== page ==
Is anybody home?: Getting deaf feedback

David Bar-Tzur

Created 2/23/04, links updated monthly with the help of LinkAlarm.

camera shows deaf person over the shoulder of the interpreter and through the interpreter's hands

Have you as a deaf person ever been asked by an interpreter how he was doing? It's a normal part of any conversation, whether it's interpreted or not, to get what is called backchannel feedback, signing or saying things like, "Oh really?", "Interesting", "How awful!" This shows the speaker that you are listening to her and she is making some impact on you. Some deaf people will do that to an interpreter and some won't. An interpreted message is a little different from a direct one and I could see why a deaf person might sit there and feel like she is watching a television program, but don't forget an interpreter is a person who is trying to communicate with you. If you could give interpreters backchannel feedback, they would be better able to assess where they are succeeding and where there is room for improvement.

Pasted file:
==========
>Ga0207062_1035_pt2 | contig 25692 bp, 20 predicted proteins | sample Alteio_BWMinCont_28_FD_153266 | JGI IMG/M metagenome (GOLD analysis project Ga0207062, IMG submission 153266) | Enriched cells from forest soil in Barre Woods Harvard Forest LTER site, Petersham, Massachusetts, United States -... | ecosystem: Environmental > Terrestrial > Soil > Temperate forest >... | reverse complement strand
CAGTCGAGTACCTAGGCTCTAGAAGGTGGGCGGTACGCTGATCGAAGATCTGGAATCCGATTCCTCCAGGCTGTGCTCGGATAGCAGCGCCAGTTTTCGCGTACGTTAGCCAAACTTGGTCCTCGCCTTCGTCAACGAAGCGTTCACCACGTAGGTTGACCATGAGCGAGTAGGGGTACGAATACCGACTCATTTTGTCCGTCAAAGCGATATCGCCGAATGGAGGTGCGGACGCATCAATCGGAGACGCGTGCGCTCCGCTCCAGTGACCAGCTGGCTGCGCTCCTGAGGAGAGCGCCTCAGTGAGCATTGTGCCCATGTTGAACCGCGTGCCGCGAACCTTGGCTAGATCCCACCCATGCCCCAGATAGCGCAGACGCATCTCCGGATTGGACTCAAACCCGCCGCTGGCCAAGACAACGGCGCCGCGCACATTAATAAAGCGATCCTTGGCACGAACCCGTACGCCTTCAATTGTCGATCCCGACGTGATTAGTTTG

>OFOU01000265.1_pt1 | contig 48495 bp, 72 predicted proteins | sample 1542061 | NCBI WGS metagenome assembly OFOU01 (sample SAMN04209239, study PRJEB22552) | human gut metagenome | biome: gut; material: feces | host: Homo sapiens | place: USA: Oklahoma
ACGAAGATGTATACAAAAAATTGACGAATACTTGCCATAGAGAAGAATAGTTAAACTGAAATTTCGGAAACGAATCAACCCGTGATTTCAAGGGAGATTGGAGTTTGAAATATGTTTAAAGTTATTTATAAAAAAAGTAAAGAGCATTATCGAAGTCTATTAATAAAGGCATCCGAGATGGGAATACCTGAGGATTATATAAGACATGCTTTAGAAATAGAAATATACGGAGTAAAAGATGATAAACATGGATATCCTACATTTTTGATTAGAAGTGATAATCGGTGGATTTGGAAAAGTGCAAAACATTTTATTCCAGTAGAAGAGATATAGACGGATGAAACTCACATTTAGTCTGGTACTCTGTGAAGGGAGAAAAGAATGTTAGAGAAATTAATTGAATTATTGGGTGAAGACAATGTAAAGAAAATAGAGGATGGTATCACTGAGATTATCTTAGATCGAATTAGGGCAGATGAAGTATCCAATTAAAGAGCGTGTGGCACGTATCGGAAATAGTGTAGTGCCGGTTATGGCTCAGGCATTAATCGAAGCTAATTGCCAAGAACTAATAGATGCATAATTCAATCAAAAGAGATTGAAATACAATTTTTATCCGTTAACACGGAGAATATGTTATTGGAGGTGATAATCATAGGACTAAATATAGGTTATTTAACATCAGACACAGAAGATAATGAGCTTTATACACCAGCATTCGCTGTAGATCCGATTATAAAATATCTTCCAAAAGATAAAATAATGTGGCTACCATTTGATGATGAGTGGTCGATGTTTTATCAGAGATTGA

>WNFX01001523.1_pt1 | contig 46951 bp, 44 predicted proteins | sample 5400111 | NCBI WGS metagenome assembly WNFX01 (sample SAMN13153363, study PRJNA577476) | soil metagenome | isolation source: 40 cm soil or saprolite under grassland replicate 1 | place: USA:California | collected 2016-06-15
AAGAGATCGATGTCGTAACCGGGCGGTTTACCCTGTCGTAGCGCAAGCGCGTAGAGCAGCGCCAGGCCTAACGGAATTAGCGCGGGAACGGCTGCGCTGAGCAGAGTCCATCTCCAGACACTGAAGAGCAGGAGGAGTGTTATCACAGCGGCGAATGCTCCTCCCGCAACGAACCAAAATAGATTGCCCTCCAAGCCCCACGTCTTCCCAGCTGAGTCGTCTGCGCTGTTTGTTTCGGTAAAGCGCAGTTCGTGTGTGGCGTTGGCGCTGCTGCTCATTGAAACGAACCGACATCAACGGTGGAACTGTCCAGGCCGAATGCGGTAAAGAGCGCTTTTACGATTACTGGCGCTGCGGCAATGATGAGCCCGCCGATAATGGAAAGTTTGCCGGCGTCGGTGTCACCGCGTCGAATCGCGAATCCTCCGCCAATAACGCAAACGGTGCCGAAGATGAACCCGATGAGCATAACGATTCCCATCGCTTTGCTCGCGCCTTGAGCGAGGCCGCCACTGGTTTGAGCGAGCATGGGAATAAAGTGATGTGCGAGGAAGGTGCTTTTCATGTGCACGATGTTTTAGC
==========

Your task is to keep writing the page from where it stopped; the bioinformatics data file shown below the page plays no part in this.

I don't mean to say that it is the job of the deaf person to critique the interpreter. To critique the interpreter would require years of training and access to both languages. Some interpreters want this and it's just inappropriate. The reasons they ask are that we interpreters only receive the basics in our two-year and even four-year programs. There is so much to learn about ASL, English, Deaf culture, American Hearing culture, and the world in general! We may attend workshops, we may socialize with deaf people, but for the most part we work alone with hearing people who don't understand whether we are doing a good job, and deaf people who can not compare our interpretation to the original, or they wouldn't need us there in the first place.

So if an interpreter asks you how they are doing, perhaps you could agree to give them more backchannel feedback during their assignment, so they feel someone is listening and don't forget to stop them when you don't understand them. It may be that the speaker is being unclear, it may be that the interpreter is being unclear, but either way you have a right to understand what's going on. The interpreter will start trying harder, you the deaf person will hopefully get a clearer message, and the speaker will have more success at whatever his goal is. Everybody wins!